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Ten Afghanistan

CHAPTER TEN - AFGHANISTAN

 

Quetta, 28 March 2001.

 

The plane had started its approach to Quetta in the northwest of Pakistan, close to the Iranian border. Looking out of the window, Jamal Ali could see the town of Quetta below and the airfield. Apart from that, he saw the most incredible view of bleak dark rocks, unbelievable that this terrain could support life. It might be different after the monsoon rains, he thought, but he knew that the heavy, grey monsoon clouds which floated across for months in the summer would seldom shed their load here. This was not the desert as he knew it from his youth in Saudi Arabia. He could never live here.

 

He ran through why he was coming to this place and what he must do, what was to be discussed and agreed. It is my conscience which it prompting me, he thought. I must take the true way and this can no longer be in the company of Suleiman, my one true friend.

 

From Quetta he was taken north by helicopter over rugged, impassable terrain into Afghanistan. They landed in an open area bounded by barracks which looked as if they had taken a few hits from cruise missiles.  He was told the story later that day, when he was introduced to the camp's mascot. The mascot was a skeleton wired together and suspended by a rope around its neck. Some months before, a commando team had attacked the camp, planting explosives and destroying many buildings. One of the commandos had been shot dead, probably by the friendly fire of another commando, Jamal thought, when the camp finally awoke and reacted. Was that not the chief cause of death of the attackers in the war against Iraq? His hosts insisted the dead man was an American, but apart from his fair skin, which he had now shed for his new role as camp mascot along with his other soft body parts, he had carried no identification. His broad toothy smile seemed to signify that he had known death was better than capture.

 

Jamal was led into a building, where a number of bearded men dressed in local garb were seated on ammunition cases and on the floor. They were consuming a meal of rice boiled with goat's meat. The rice was in a large aluminium saucepan next to a pile of chapattis. The men smoked, and Jamal hoped the ammunition cases did not contain explosives. Three of the men rose to meet Jamal. The others continued to eat, forming balls of rice with fingers and the thumb of the right hand, in a practised manner, disinterested.

 

"Salaam Aleikum," Jamal said in greeting. He would use Urdu until another language was proposed in situations like this. Urdu, and its sister Hindi, had grown up as the language of the soldiers and camp followers centuries before. With all the different tribal groups of the Indian sub-continent, and their multiplicity of languages Urdu had become the lingua franca. You spoke your own language to your community and Urdu to others. Their leader switched immediately to Arabic. Jamal knew of this man, but had never met him, although a number of his companies were recipients of Jamal's "charitable" donations. They had much in common. They had both grown up in Saudi Arabia and moved in affluent circles there in their youth. It was surprising they had not met.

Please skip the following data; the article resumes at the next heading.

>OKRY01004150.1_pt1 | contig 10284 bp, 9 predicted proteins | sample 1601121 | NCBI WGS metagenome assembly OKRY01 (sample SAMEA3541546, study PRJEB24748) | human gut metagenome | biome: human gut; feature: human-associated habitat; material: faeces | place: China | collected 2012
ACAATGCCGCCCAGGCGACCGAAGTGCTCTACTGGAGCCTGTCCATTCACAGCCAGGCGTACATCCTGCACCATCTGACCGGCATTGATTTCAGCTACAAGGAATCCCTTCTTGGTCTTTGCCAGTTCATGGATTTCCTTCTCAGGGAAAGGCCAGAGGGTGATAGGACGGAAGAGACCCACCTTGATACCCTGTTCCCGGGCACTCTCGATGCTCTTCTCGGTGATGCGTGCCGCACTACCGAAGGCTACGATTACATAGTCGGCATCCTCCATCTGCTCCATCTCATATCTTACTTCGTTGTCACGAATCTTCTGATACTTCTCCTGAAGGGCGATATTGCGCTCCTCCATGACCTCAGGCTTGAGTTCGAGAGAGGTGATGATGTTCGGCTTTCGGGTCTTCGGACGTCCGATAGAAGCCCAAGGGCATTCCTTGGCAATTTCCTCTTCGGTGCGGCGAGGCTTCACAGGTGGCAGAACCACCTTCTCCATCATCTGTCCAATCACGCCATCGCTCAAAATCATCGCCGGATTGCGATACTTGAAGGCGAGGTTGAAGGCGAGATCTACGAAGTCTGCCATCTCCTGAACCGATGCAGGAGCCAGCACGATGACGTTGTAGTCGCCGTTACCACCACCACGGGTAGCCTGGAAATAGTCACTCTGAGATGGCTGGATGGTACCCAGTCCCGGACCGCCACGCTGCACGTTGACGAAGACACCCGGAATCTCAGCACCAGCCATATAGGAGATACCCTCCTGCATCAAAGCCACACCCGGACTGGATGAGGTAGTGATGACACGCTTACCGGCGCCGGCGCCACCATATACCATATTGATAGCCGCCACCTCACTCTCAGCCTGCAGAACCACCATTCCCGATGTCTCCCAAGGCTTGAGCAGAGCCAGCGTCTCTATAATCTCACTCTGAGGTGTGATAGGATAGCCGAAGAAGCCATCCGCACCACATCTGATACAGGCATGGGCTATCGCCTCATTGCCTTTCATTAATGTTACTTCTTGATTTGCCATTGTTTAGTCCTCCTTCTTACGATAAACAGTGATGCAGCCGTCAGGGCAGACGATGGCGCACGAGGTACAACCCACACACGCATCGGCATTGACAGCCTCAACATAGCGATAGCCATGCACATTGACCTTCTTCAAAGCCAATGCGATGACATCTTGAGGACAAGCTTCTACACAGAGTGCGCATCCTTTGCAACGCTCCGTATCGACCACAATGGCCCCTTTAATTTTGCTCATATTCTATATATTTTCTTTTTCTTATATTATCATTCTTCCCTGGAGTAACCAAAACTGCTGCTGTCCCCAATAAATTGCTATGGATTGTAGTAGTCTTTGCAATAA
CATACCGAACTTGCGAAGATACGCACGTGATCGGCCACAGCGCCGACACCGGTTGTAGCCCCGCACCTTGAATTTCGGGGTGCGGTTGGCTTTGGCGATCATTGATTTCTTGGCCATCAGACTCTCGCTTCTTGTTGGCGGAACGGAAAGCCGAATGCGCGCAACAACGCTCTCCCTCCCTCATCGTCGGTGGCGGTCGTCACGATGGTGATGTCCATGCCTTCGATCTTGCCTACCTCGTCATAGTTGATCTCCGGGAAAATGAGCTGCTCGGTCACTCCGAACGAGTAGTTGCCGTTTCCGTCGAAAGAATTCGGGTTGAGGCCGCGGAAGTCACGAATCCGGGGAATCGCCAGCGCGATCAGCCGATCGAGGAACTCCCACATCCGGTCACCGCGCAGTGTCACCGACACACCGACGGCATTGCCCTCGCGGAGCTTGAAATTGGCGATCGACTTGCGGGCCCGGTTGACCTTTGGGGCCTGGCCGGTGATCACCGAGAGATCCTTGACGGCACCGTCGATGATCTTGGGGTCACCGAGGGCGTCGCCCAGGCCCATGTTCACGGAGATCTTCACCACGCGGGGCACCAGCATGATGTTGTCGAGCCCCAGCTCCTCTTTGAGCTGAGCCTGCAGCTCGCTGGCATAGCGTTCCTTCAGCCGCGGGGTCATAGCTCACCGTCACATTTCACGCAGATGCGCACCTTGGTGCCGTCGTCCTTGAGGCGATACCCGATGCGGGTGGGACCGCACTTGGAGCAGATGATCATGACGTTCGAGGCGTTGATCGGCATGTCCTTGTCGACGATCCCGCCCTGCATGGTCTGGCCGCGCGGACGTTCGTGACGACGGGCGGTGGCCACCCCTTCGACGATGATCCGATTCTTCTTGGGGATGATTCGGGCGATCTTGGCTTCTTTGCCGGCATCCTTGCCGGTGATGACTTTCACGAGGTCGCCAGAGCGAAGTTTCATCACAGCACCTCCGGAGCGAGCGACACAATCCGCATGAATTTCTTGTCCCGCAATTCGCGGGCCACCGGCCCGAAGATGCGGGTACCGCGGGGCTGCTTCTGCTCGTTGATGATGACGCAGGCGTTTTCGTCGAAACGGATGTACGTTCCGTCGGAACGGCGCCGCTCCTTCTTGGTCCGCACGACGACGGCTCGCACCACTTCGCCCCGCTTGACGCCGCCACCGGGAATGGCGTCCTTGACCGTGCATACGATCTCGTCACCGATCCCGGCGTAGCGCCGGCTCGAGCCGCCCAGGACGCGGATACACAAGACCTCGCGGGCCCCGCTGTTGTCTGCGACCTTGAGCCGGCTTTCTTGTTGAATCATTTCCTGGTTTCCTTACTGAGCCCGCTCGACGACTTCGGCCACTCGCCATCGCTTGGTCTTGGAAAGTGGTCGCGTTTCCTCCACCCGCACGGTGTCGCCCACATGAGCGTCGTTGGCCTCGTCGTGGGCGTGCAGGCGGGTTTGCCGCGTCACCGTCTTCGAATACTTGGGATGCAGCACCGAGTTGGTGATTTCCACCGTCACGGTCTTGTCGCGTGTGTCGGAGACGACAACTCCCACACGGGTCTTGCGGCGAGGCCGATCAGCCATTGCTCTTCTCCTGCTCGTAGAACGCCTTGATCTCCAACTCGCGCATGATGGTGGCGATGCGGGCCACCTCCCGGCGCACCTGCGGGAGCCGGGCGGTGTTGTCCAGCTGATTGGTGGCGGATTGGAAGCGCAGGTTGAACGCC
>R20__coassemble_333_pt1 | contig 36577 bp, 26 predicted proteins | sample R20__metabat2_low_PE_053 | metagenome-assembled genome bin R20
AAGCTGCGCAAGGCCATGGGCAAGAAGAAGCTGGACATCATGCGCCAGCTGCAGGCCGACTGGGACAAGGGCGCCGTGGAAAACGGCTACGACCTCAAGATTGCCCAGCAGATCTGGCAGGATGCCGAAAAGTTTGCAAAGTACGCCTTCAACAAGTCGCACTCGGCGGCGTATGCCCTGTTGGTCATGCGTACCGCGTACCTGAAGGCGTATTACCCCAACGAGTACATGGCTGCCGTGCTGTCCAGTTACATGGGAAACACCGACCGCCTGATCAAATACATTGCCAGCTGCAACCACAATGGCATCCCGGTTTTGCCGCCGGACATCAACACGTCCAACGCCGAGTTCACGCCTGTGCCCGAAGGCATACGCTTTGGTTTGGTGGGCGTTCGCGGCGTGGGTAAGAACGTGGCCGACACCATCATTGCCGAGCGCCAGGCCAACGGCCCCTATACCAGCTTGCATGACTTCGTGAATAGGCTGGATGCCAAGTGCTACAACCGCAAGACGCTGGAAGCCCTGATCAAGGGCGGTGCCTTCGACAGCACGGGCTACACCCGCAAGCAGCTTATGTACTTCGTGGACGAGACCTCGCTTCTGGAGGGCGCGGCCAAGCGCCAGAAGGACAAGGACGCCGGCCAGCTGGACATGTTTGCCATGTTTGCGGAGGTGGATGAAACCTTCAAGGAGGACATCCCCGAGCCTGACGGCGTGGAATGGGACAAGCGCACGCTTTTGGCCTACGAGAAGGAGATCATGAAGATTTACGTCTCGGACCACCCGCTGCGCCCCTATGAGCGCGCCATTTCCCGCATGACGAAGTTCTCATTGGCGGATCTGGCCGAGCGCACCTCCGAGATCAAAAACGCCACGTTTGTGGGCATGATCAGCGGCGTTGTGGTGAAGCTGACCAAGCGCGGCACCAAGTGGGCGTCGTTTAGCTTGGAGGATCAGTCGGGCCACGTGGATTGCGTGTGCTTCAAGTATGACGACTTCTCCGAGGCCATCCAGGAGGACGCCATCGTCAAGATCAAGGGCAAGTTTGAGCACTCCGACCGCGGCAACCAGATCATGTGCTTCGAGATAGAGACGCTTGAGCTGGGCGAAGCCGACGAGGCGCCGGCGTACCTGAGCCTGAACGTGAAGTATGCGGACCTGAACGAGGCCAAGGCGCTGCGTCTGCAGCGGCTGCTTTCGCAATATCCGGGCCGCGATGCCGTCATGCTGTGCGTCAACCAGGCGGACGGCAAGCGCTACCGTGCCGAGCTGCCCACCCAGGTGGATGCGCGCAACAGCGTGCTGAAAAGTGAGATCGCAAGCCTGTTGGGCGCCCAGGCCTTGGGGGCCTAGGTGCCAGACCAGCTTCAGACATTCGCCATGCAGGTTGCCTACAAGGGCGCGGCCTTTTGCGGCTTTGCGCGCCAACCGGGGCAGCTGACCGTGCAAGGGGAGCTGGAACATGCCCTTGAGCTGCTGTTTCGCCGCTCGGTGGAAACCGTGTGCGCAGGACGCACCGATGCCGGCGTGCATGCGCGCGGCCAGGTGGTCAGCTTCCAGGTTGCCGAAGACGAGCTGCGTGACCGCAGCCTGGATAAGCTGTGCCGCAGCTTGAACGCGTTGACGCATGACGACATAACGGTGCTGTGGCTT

There were no formalities. Each knew why the other was here. Time was not important as they conversed. They broke in the middle of the afternoon while Jamal was shown around the camp. Then the discussion resumed with just the two principals, and the afternoon turned to dusk as they left the barracks and climbed up into the surrounding hills, still just the two of them. Jamal began to voice his misgivings with regard to his own situation on the Board. They were following a narrow track created by a goatherd and his charges, but no goats were in sight. Sometimes they walked in single file with Jamal behind and then the track would broaden again.

 

"My group, inshallah, is generating more funds than ever this year," Jamal said. "I have distributed five times as much money this year as last year. This is because we have become much more efficient at moving funds. We have been able to establish our people within international banks and also to use their people for our purposes. The international bankers are driven by money and this makes them easy meat for us. They are naive and stupid, but very clever at what they do. This combination works well for us. Their police and regulators are left far behind, far far behind."

"I have appreciated the funds you have made available in Germany," the leader said.

"Suleiman has employed very efficient people, but now he has a secret scheme. It is on a scale which is not to my liking, which I think may threaten us, and you." Jamal continued.

"What is this grand scheme?" the leader asked.

"It is not for true believers to learn of the details of these financial schemes, but Suleiman may bring down one of the largest US corporations and take their money." For the moment this was as much as Jamal wanted to say, before he had a reaction.